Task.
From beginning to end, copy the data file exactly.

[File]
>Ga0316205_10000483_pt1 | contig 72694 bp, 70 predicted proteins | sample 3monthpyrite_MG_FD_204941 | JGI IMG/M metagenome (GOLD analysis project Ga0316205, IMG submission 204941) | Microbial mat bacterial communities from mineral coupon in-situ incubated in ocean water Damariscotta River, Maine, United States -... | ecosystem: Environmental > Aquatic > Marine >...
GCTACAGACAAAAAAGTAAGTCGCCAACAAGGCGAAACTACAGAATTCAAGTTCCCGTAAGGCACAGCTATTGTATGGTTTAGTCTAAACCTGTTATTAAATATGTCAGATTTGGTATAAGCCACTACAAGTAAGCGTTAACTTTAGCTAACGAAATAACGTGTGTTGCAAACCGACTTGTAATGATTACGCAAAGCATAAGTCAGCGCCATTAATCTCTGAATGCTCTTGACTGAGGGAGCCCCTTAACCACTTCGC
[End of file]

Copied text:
>Ga0316205_10000483_pt1 | contig 72694 bp, 70 predicted proteins | sample 3monthpyrite_MG_FD_204941 | JGI IMG/M metagenome (GOLD analysis project Ga0316205, IMG submission 204941) | Microbial mat bacterial communities from mineral coupon in-situ incubated in ocean water Damariscotta River, Maine, United States -... | ecosystem: Environmental > Aquatic > Marine >...
GCTACAGACAAAAAAGTAAGTCGCCAACAAGGCGAAACTACAGAATTCAAGTTCCCGTAAGGCACAGCTATTGTATGGTTTAGTCTAAACCTGTTATTAAATATGTCAGATTTGGTATAAGCCACTACAAGTAAGCGTTAACTTTAGCTAACGAAATAACGTGTGTTGCAAACCGACTTGTAATGATTACGCAAAGCATAAGTCAGCGCCATTAATCTCTGAATGCTCTTGACTGAGGGAGCCCCTTAACCACTTCGC